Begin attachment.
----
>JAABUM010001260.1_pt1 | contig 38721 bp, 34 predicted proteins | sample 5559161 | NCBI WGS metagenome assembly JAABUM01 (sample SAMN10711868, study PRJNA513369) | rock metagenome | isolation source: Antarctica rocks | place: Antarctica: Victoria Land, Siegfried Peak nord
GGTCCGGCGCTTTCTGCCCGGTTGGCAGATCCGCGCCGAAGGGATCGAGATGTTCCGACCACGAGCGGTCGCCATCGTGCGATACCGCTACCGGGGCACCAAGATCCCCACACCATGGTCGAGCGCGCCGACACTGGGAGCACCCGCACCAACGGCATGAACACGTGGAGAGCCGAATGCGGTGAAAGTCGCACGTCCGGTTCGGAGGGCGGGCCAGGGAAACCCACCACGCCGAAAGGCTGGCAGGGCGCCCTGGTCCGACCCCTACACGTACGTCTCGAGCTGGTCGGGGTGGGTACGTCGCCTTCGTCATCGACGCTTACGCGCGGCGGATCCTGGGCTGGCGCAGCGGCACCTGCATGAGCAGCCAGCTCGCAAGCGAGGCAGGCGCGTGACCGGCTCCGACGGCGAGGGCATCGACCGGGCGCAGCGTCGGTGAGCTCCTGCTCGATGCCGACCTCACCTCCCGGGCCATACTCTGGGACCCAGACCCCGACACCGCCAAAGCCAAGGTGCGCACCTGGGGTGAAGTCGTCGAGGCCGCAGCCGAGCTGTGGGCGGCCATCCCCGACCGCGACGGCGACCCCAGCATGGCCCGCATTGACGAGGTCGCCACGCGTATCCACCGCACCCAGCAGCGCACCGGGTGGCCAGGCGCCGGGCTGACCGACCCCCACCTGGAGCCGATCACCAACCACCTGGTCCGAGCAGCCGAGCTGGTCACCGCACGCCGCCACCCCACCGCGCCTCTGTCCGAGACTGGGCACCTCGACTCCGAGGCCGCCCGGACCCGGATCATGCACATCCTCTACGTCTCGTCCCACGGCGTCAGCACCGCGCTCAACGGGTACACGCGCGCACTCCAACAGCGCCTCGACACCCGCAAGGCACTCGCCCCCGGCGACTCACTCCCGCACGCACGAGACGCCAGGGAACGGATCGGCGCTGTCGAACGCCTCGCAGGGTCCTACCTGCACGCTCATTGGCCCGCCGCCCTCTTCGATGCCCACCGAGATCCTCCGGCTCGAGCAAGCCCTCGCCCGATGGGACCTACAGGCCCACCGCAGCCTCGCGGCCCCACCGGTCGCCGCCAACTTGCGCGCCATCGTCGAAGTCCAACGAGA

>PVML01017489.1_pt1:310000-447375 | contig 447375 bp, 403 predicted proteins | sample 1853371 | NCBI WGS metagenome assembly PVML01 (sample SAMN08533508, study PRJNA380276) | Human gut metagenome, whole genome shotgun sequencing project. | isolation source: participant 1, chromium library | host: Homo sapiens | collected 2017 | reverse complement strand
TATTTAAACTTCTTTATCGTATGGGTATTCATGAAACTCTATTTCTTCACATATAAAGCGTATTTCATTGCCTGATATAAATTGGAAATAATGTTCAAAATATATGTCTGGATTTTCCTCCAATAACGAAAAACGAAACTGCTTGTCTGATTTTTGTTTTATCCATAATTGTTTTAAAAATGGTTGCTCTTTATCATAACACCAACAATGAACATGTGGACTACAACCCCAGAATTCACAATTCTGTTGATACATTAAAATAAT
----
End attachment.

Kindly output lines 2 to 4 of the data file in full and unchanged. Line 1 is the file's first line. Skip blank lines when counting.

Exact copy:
GGTCCGGCGCTTTCTGCCCGGTTGGCAGATCCGCGCCGAAGGGATCGAGATGTTCCGACCACGAGCGGTCGCCATCGTGCGATACCGCTACCGGGGCACCAAGATCCCCACACCATGGTCGAGCGCGCCGACACTGGGAGCACCCGCACCAACGGCATGAACACGTGGAGAGCCGAATGCGGTGAAAGTCGCACGTCCGGTTCGGAGGGCGGGCCAGGGAAACCCACCACGCCGAAAGGCTGGCAGGGCGCCCTGGTCCGACCCCTACACGTACGTCTCGAGCTGGTCGGGGTGGGTACGTCGCCTTCGTCATCGACGCTTACGCGCGGCGGATCCTGGGCTGGCGCAGCGGCACCTGCATGAGCAGCCAGCTCGCAAGCGAGGCAGGCGCGTGACCGGCTCCGACGGCGAGGGCATCGACCGGGCGCAGCGTCGGTGAGCTCCTGCTCGATGCCGACCTCACCTCCCGGGCCATACTCTGGGACCCAGACCCCGACACCGCCAAAGCCAAGGTGCGCACCTGGGGTGAAGTCGTCGAGGCCGCAGCCGAGCTGTGGGCGGCCATCCCCGACCGCGACGGCGACCCCAGCATGGCCCGCATTGACGAGGTCGCCACGCGTATCCACCGCACCCAGCAGCGCACCGGGTGGCCAGGCGCCGGGCTGACCGACCCCCACCTGGAGCCGATCACCAACCACCTGGTCCGAGCAGCCGAGCTGGTCACCGCACGCCGCCACCCCACCGCGCCTCTGTCCGAGACTGGGCACCTCGACTCCGAGGCCGCCCGGACCCGGATCATGCACATCCTCTACGTCTCGTCCCACGGCGTCAGCACCGCGCTCAACGGGTACACGCGCGCACTCCAACAGCGCCTCGACACCCGCAAGGCACTCGCCCCCGGCGACTCACTCCCGCACGCACGAGACGCCAGGGAACGGATCGGCGCTGTCGAACGCCTCGCAGGGTCCTACCTGCACGCTCATTGGCCCGCCGCCCTCTTCGATGCCCACCGAGATCCTCCGGCTCGAGCAAGCCCTCGCCCGATGGGACCTACAGGCCCACCGCAGCCTCGCGGCCCCACCGGTCGCCGCCAACTTGCGCGCCATCGTCGAAGTCCAACGAGA

>PVML01017489.1_pt1:310000-447375 | contig 447375 bp, 403 predicted proteins | sample 1853371 | NCBI WGS metagenome assembly PVML01 (sample SAMN08533508, study PRJNA380276) | Human gut metagenome, whole genome shotgun sequencing project. | isolation source: participant 1, chromium library | host: Homo sapiens | collected 2017 | reverse complement strand
TATTTAAACTTCTTTATCGTATGGGTATTCATGAAACTCTATTTCTTCACATATAAAGCGTATTTCATTGCCTGATATAAATTGGAAATAATGTTCAAAATATATGTCTGGATTTTCCTCCAATAACGAAAAACGAAACTGCTTGTCTGATTTTTGTTTTATCCATAATTGTTTTAAAAATGGTTGCTCTTTATCATAACACCAACAATGAACATGTGGACTACAACCCCAGAATTCACAATTCTGTTGATACATTAAAATAAT